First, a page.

We engage directly with the Department of Social Protection offices, including in Naas and Newbridge.
We engage directly with them and help the Department of Social Protection officers to understand the profile of the suitable candidates we seek and where they could get jobs, and they provide introductions and enable us to have a stand to meet and present to people queuing for their social welfare benefits. As well as this direct interaction, we advertise in local and regional newspapers, which are great. We also use Facebook for clear profiling and very targeted marketing at national level.
I congratulate Dr. Jones on the great work in which he is involved. In November 2011, Fasttrack to Information Technology, FIT, came before the committee. This organisation involves information technology companies which work together to ensure the skills gaps in the sector are met in some fashion. It always strikes me as bizarre that although this country is still in an unemployment crisis we have a skills crisis in certain sectors, which is an international skills crisis as such. According to analysis, what are the skills gaps? Are there figures on the pharmaceutical and medical technology sectors in the State which show they are shy 5,000 or 2,000 staff? What is the analysis of the number shortages at skill levels from technician to doctorate level?
Dr. Ian Jones:
That is a good question, and I do not have the answer for the Deputy. The skills document published by the expert skills group in June or July referenced particular skills gaps. It did not mention numbers, but I can give Deputy Tóibín a broad overview if it would be helpful. The basic feedback we have from the industry shows that in the pharmaceutical and medical technology sectors in particular there are still skills gaps at operator level all the way through to specific technical roles, such as validation engineers, commissioning engineers and technology specialists. From an analytical perspective in the laboratory, there are also many gaps. We see opportunities to match these to unemployed people. If people do not have a third level qualification, their first would be at operator level. If people come to us with a degree in environmental science or another science qualification, they transition into laboratory roles. The validation-engineer-type roles which are cited as being a gap are rarely entry-level positions. People usually migrate there having previously worked as operators or laboratory analysts.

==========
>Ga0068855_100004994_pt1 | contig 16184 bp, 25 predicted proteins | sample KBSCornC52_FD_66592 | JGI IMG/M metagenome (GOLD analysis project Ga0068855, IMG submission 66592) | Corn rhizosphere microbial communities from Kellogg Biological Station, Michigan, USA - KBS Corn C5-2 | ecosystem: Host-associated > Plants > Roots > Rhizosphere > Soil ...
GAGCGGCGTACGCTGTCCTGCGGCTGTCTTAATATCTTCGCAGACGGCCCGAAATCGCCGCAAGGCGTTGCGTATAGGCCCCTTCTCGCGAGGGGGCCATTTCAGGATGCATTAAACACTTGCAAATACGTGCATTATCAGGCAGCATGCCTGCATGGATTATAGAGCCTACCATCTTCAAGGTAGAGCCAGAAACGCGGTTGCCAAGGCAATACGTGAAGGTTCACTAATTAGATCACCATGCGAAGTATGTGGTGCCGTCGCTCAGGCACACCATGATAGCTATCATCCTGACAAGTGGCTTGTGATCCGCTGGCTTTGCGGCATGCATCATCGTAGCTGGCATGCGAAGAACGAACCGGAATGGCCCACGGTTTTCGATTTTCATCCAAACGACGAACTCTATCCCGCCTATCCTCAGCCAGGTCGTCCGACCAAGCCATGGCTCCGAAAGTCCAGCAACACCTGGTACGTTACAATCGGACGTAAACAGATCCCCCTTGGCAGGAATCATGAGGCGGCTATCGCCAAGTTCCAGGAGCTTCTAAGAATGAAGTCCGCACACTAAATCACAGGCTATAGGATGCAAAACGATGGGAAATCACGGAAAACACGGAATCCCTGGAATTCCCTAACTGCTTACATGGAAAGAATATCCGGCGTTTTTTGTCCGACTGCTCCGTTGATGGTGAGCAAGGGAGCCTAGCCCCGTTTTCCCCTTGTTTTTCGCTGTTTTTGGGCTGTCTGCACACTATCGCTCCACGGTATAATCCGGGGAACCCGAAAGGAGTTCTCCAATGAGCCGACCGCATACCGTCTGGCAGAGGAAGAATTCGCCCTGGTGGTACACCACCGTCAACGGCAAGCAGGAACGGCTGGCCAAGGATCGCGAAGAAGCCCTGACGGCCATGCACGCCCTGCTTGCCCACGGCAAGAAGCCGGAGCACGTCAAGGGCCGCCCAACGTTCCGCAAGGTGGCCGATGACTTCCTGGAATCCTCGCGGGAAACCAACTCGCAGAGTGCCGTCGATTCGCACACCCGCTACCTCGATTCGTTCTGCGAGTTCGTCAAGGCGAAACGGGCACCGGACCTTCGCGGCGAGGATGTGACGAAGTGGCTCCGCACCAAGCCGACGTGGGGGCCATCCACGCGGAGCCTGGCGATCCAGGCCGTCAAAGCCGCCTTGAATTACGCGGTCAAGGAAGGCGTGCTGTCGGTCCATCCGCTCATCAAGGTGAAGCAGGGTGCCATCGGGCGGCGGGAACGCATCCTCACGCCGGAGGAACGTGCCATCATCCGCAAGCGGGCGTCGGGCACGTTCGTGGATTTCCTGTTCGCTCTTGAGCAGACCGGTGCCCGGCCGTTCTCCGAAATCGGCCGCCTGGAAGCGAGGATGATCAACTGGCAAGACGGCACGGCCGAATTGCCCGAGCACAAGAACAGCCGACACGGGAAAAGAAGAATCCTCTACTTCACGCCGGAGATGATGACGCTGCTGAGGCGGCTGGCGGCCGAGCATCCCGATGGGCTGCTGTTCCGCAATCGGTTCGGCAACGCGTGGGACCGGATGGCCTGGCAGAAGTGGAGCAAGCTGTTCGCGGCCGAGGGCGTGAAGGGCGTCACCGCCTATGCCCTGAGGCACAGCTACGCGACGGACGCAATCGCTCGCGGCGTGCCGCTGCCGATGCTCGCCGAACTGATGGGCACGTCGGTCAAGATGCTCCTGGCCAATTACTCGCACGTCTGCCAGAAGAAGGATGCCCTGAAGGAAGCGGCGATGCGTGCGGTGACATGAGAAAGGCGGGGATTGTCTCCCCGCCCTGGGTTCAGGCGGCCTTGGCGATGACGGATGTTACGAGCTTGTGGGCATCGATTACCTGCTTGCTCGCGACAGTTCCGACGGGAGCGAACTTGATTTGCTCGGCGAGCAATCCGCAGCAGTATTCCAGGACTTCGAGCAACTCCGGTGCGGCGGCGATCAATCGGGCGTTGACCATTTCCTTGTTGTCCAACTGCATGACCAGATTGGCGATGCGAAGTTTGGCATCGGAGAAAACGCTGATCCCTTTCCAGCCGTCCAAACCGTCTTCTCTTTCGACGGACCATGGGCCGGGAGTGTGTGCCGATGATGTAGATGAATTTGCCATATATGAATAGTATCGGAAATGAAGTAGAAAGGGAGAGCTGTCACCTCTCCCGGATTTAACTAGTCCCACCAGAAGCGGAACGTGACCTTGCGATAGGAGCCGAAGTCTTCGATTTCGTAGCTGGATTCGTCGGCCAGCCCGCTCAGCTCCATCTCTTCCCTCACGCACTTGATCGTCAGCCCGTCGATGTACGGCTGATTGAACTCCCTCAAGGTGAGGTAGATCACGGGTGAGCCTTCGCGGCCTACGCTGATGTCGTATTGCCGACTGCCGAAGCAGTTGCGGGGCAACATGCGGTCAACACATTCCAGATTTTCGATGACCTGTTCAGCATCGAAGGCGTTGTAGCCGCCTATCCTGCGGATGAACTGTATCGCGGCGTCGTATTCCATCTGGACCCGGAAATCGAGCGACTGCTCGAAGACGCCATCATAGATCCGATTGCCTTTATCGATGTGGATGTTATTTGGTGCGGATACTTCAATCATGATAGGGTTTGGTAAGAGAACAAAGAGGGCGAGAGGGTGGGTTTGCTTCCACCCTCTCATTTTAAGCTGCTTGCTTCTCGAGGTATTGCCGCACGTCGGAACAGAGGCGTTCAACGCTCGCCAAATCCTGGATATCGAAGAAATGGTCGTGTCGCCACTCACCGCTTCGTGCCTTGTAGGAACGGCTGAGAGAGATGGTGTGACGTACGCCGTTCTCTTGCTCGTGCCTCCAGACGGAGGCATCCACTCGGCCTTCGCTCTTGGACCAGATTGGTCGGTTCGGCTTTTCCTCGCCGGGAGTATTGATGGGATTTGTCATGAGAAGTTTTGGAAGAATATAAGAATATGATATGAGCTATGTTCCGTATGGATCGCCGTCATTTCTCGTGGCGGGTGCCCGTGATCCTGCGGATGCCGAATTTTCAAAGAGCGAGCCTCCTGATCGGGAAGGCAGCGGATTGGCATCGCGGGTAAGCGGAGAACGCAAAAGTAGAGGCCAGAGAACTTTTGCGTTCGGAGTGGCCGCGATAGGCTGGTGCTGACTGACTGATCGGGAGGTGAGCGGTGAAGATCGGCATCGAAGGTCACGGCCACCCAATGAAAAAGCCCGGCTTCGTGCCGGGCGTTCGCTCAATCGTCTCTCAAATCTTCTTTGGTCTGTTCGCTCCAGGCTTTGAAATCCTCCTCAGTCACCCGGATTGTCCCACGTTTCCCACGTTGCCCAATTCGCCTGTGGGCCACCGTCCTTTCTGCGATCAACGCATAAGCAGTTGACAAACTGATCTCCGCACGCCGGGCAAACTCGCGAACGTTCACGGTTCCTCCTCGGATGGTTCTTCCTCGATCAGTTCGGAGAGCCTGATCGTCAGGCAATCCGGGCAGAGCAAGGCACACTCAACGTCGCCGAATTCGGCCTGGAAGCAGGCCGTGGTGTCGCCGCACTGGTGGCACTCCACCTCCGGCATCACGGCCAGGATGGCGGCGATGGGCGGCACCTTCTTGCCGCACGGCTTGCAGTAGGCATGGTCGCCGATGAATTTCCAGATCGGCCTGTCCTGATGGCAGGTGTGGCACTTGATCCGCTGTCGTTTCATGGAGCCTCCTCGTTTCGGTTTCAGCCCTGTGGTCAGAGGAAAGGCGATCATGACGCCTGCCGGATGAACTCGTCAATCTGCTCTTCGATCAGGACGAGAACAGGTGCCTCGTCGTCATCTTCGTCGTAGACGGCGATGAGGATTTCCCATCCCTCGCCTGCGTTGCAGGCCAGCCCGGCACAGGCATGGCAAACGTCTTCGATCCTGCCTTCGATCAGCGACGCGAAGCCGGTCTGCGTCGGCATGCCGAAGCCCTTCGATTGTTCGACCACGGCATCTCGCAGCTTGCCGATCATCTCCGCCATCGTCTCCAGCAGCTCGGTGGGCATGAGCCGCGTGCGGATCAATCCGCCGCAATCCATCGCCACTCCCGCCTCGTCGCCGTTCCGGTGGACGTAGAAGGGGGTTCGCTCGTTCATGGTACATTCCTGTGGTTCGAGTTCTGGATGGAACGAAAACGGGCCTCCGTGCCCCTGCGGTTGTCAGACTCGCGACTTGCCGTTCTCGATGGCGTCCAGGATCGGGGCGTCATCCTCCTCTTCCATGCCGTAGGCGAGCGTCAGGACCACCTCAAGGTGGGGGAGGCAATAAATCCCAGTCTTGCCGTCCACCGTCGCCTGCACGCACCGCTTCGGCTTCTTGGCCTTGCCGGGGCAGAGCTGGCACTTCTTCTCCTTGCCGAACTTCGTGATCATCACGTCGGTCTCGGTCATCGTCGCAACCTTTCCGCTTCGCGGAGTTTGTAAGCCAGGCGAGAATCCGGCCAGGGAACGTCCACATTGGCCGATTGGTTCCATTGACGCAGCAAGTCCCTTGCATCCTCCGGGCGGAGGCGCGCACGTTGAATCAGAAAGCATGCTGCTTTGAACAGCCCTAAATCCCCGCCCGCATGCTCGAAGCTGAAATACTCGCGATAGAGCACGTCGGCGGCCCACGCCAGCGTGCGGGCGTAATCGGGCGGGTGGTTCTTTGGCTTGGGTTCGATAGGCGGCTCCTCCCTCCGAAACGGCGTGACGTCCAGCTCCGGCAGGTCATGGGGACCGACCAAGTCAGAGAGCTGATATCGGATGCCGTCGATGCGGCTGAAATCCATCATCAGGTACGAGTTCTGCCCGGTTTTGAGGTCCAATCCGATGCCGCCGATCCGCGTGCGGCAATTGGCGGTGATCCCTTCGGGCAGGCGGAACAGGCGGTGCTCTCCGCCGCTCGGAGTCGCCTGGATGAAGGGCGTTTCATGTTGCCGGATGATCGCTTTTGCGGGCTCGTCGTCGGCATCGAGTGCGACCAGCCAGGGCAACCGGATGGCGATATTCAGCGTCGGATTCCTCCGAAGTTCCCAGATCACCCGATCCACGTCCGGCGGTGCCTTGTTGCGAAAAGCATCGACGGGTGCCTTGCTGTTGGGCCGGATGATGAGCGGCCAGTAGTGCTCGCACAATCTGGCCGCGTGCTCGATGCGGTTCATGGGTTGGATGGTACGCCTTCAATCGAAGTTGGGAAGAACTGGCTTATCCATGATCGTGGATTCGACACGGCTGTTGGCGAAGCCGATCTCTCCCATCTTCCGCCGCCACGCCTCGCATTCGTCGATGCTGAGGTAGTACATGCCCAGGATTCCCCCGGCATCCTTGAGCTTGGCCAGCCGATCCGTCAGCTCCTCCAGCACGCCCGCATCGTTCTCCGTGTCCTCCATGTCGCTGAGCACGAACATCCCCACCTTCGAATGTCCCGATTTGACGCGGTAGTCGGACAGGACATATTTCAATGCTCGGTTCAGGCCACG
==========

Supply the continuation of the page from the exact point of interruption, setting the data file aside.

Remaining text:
It strikes me that the skills gap has been a theme for the past four or five years. Is there any information on how the education sector has reoriented itself over the past four or five years to fill this skills gap? The CAO form has approximately 1,400 college courses. How have these altered over the past four or five years to resolve this problem?
Dr. Ian Jones:
I do not know. I know there was a trend towards the generalisation of degrees and a migration towards broader science qualifications, and I agree with this approach for 18 year old leaving certificate students. They should do a broad qualification first and then specialise once they understand the industry dynamics four years later, or if they figure out they do not like chemistry they can do something else. Beyond this trend towards more generalisation of qualifications, I am not aware of any other reaction measures by the institutes of technology or universities towards meeting specific skills gaps or industry requirements.
Yes. They are the two groups in respect of which there has been no success with regard to the creation of jobs and are the two stubborn elements in the context of the unemployment figures. How successful has Dr. Jones been in breaking those two groups down?
Dr. Ian Jones:
Some 400 of the 2,000 would have been long-term unemployed and approximately 250 of the 400 were aged under 25. Of the 2,000, some were unemployed for four, six or nine months and were aged 23 or 24. Probably 800 of the 2,000 would have been under 25. I would like to think that we activated their employment in some form before they met the categories of being both long-term unemployed and still aged under 25 years.
What is the position regarding Springboard, to which Dr. Jones referred? I know something about this initiative and it seems to have done a very efficient job. Is there anything he would like to see it do differently? If he was Minister, what changes would he make if he had the opportunity to do so?
Dr. Ian Jones:
I would also be complimentary of Springboard. It has been a very good partner with us. There is an opportunity in terms of broadening it to the at-risk group to which I referred, namely, people who may be about to be made redundant or who are in an at-risk or industry category. It could also be broadened to those who have a degree but are working in a corner shop and are stuck in a cycle whereby they cannot pursue a Springboard course unless they are unemployed but they do not want to be unemployed because they want to keep some money coming in. There is an opportunity for the category of people earning no more than €23,000 or €24,000 per year to further their education and career prospects by entering programmes such as ours by means of a Springboard-funded vehicle. That is another group in which we are very interested, as well as the emigrant group.
It is expensive to get our word out in Canada, the United Arab Emirates, Dubai or wherever, but there is a real opportunity to do so. We have dipped our toe in the water through Facebook in trying to attract people home and that has worked. People have returned from New Zealand, Australia and Canada in order to access our programmes. It is a small percentage because we have not marketed it sufficiently abroad. We are interested in attracting that cohort, as well as the groups that are at risk, those on lower wages of pay who should not be forgotten about - there are great opportunities for them to develop in their careers - and the emigrant Irish.